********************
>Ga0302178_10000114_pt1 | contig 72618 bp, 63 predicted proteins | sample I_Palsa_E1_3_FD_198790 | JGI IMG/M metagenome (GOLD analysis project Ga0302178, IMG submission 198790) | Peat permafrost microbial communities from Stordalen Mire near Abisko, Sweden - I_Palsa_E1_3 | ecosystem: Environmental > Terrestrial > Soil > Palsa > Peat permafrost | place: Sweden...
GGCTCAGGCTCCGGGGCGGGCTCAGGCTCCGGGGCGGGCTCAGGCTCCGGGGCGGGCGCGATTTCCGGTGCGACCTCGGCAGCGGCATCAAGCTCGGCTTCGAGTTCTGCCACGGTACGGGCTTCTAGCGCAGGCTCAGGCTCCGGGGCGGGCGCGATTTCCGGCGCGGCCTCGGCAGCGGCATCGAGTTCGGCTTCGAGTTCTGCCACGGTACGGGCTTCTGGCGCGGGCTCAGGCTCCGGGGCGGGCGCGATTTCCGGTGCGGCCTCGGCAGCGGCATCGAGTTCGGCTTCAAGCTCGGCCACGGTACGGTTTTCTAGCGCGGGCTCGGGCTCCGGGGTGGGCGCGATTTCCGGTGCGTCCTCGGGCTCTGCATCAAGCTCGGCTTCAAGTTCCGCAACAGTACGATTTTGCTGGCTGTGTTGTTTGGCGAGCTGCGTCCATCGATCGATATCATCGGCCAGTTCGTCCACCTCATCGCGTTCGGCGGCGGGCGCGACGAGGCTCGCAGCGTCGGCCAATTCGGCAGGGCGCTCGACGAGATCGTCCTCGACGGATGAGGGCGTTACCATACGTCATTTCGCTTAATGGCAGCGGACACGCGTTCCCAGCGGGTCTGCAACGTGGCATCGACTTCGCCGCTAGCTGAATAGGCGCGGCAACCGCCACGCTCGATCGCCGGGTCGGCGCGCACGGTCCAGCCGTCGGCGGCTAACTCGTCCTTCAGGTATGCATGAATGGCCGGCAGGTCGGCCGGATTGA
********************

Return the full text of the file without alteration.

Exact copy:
>Ga0302178_10000114_pt1 | contig 72618 bp, 63 predicted proteins | sample I_Palsa_E1_3_FD_198790 | JGI IMG/M metagenome (GOLD analysis project Ga0302178, IMG submission 198790) | Peat permafrost microbial communities from Stordalen Mire near Abisko, Sweden - I_Palsa_E1_3 | ecosystem: Environmental > Terrestrial > Soil > Palsa > Peat permafrost | place: Sweden...
GGCTCAGGCTCCGGGGCGGGCTCAGGCTCCGGGGCGGGCTCAGGCTCCGGGGCGGGCGCGATTTCCGGTGCGACCTCGGCAGCGGCATCAAGCTCGGCTTCGAGTTCTGCCACGGTACGGGCTTCTAGCGCAGGCTCAGGCTCCGGGGCGGGCGCGATTTCCGGCGCGGCCTCGGCAGCGGCATCGAGTTCGGCTTCGAGTTCTGCCACGGTACGGGCTTCTGGCGCGGGCTCAGGCTCCGGGGCGGGCGCGATTTCCGGTGCGGCCTCGGCAGCGGCATCGAGTTCGGCTTCAAGCTCGGCCACGGTACGGTTTTCTAGCGCGGGCTCGGGCTCCGGGGTGGGCGCGATTTCCGGTGCGTCCTCGGGCTCTGCATCAAGCTCGGCTTCAAGTTCCGCAACAGTACGATTTTGCTGGCTGTGTTGTTTGGCGAGCTGCGTCCATCGATCGATATCATCGGCCAGTTCGTCCACCTCATCGCGTTCGGCGGCGGGCGCGACGAGGCTCGCAGCGTCGGCCAATTCGGCAGGGCGCTCGACGAGATCGTCCTCGACGGATGAGGGCGTTACCATACGTCATTTCGCTTAATGGCAGCGGACACGCGTTCCCAGCGGGTCTGCAACGTGGCATCGACTTCGCCGCTAGCTGAATAGGCGCGGCAACCGCCACGCTCGATCGCCGGGTCGGCGCGCACGGTCCAGCCGTCGGCGGCTAACTCGTCCTTCAGGTATGCATGAATGGCCGGCAGGTCGGCCGGATTGA